The Calling

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The Calling

Darkness Rising, #2

I have never really read a YA novel before. Let me amend that: I read some YA series like the Babysitters Club and Goosebumps etc but once I got my little hands on a Nora Roberts novel at the age of twelve I never looked back. You cannot un-see certain things. I have even read a few books in Ms. Armstrong's series and found them good but lacking something that would really connect me to the series. But then I have to remember that the main audience for these books is between the ages of 12-16. There is a fine line that needs to be drawn between someone in this age group and someone as old as I am. I am twenty five and clearly no longer a part of that age group (and thank anyone who will listen that I am no longer that age.) Having said that, this book was not as bad as I thought it was going to be but it could have been better. The Calling is the Second book in the “Darkness Rising” series and for the most part is a good solid book.

What I did like: I like the set up for the story: kids getting lost in the woods fighting their way to get back home, and having to face the elements, etc. This sounds exciting and certainly interesting enough to keep me busy for a few hours. The characters had their own unique personalities that were distinct enough where I could differentiate one from the next. But the most exciting for me was the author’s dexterity in mixing mythology and science without being preachy and long winded or vague to the point of seeming pointless. The characters read like actual teenagers who are struggling with adolescence and understanding that they are not quite normal teenagers at all. What I enjoy most about these sorts of stories is that it allows for the author and reader to confront relevant social issues under the guise of shape-shifters etc. Here the teenagers deal with family issues, isolation, drugs and issues with sexuality without a moment’s hesitation because they have the buffer of fantasy to help deal with the stress that all of these issues can cause. One of the most successful aspects of the story and the issue that unites this crew is their otherness. It is a standard part of growing up but is high-lighted effectively in this story. Maya is an intelligent, brave young woman who clearly loves animals and is not too much of trouble maker but she has issues that can sometimes get the best of her. All of the characters do, Sam with her snarky comments and vague (rightfully paranoid) outlook at everything, Corey with his goofiness and Daniel with his unwavering chivalry and support of Maya. They are relatable flaws and cannot be dismissed but not be criticized as being predictable either.

Another minor thing that I did enjoy was the fact that you do not really need to have read the first book in order to understand the second. The accessibility to this story and all of her stories is refreshing it allows people to want to finish the book without having to buy the whole series to enjoy it.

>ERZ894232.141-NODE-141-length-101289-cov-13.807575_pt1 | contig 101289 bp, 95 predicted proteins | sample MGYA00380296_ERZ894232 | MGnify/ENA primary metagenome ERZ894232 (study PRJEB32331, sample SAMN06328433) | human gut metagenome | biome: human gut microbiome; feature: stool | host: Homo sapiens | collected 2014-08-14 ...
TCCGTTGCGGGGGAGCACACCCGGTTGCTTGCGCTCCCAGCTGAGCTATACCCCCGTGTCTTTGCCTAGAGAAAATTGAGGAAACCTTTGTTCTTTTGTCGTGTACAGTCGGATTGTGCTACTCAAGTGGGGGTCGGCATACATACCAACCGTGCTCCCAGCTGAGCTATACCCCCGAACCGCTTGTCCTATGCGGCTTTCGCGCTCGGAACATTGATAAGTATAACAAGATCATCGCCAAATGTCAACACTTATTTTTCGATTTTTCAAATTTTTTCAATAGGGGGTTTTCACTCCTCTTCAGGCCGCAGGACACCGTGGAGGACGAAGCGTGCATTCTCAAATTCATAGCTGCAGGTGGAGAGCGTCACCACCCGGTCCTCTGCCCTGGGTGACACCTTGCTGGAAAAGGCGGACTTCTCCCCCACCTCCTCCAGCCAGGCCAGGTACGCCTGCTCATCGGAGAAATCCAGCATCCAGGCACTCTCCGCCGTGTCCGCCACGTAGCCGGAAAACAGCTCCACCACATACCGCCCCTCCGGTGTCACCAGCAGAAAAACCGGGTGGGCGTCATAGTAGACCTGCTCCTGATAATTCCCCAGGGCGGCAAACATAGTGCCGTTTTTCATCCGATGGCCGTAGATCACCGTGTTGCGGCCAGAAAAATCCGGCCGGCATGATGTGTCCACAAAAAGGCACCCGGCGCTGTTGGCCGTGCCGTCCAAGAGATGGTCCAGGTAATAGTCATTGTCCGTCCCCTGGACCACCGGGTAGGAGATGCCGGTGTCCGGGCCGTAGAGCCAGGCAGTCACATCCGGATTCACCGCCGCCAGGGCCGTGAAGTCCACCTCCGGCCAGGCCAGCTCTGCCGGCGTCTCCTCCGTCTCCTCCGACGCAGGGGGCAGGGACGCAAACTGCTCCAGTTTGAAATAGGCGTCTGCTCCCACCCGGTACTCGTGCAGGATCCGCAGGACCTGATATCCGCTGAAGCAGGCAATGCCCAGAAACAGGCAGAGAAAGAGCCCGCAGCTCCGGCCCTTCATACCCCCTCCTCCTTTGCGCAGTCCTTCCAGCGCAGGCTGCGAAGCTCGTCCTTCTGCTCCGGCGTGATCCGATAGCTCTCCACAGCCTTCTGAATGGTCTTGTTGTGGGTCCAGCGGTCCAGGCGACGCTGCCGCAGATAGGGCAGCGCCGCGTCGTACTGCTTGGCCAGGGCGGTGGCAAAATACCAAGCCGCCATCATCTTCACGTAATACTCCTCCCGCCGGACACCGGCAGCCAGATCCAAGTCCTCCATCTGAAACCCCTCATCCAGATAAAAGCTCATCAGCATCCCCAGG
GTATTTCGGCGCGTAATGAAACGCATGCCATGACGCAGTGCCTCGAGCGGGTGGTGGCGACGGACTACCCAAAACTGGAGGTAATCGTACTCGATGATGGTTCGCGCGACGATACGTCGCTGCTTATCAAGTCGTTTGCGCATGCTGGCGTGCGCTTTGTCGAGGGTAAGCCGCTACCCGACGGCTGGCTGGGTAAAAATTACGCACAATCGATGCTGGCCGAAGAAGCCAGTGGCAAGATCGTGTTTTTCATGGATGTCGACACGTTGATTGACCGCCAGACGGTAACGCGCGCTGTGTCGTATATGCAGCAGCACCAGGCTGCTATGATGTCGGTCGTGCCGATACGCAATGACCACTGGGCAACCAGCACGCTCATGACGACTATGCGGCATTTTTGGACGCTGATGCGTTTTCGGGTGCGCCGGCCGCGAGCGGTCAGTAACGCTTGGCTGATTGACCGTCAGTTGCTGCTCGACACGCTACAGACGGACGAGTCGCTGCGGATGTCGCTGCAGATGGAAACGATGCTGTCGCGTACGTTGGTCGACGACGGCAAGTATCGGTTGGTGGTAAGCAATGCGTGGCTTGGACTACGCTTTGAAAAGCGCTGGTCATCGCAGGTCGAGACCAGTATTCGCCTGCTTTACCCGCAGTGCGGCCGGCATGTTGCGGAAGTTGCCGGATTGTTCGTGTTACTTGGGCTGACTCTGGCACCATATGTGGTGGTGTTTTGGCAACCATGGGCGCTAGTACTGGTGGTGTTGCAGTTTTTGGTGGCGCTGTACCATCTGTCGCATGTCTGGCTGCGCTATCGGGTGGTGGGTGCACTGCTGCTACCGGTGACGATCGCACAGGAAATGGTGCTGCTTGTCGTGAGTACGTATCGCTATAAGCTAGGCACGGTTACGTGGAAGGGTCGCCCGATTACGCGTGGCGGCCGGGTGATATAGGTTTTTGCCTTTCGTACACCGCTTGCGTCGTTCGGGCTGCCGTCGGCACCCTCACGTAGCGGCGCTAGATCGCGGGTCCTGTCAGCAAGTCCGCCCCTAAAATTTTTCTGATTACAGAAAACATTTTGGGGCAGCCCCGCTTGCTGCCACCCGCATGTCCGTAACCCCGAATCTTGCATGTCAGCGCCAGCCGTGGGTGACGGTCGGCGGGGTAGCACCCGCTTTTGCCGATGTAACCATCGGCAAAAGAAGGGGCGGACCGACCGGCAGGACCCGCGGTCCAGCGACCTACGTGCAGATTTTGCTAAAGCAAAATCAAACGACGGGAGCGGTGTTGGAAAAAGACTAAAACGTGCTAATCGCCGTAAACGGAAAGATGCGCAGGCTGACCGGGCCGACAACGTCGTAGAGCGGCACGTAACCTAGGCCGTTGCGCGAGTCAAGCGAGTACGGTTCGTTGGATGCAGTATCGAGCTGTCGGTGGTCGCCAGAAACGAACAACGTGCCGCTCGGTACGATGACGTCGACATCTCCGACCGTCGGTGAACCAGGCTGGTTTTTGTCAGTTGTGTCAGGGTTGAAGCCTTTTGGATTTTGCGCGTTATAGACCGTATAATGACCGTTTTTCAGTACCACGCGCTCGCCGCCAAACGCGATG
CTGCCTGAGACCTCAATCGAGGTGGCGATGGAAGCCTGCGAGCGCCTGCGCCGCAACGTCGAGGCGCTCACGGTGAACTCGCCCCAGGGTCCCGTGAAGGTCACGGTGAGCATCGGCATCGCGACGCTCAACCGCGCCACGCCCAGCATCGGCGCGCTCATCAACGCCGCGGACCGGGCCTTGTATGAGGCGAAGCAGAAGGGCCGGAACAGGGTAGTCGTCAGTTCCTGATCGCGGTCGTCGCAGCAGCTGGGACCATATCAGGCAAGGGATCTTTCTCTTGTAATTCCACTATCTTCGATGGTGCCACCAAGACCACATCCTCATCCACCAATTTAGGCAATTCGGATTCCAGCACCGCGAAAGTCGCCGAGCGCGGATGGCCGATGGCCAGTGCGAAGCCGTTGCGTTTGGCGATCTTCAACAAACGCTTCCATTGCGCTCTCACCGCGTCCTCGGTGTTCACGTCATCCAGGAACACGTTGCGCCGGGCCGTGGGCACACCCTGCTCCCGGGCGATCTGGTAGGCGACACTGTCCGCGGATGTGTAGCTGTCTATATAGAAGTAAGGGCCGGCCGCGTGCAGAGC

I always find that it is much easier to write about the things that I do not like. I have no idea why but I do. The pacing is entirely too slow, dialogue is on the shallow side, and almost all of the action is so few and far between that it cannot be considered action packed. Most of the book is spent following the kids through the woods and Maya’s internal ramblings about the kinds of things that teenagers who are stuck in the woods would think of. This was probably the most annoying of all simply because she seems to go on long tangents about absolutely nothing. I find that books that are only told from one person’s internal thoughts to be unreliable and quietly frankly boring. I liked Maya overall, but found her martyr complex to be obnoxious and slightly overbearing. It got to the point where she seemed to be self-absorbed at times. I would have preferred it if Ms. Armstrong had written the book in third person or jumped from one character to another just to shake it up a bit. As is, it is hard to get through without stopping to do something else, anything else.

I love that she is writing books for teenagers but for this adult she really needs to pump up the volume with these stories. Please consider using some of that internal dialogue in the external dialogue and keep the exposition to action ratio about even with one another. Being in a characters brain all the time can get tedious at times. It can get downright maddening at other times. I would recommend this book for anyone who loves Kelley Armstrong’s YA series books. If you don’t it is still a solid read but not something to really sit down and get comfortable with if you are not between twelve and sixteen.

Book Blurb for The Calling

Maya Delaney's paw-print birthmark is the mark of what she truly is--a skin-walker. She can run faster, climb higher, and see better than nearly everyone else. Experiencing intense connections with the animals that roam the woods outside her home, Maya knows it's only a matter of time before she's able to Shift and become one of them. And she believes there may be others in her small town with surprising talents.ÿ

Now, Maya and her friends have been forced to flee from their homes during a forest fire they suspect was deliberately set. Then they're kidnapped, and after a chilling helicopter crash, they find themselves in the Vancouver Island wilderness with nothing but their extraordinary abilities to help them get back home.

Night Owl Reviews Apr, 2012 4.00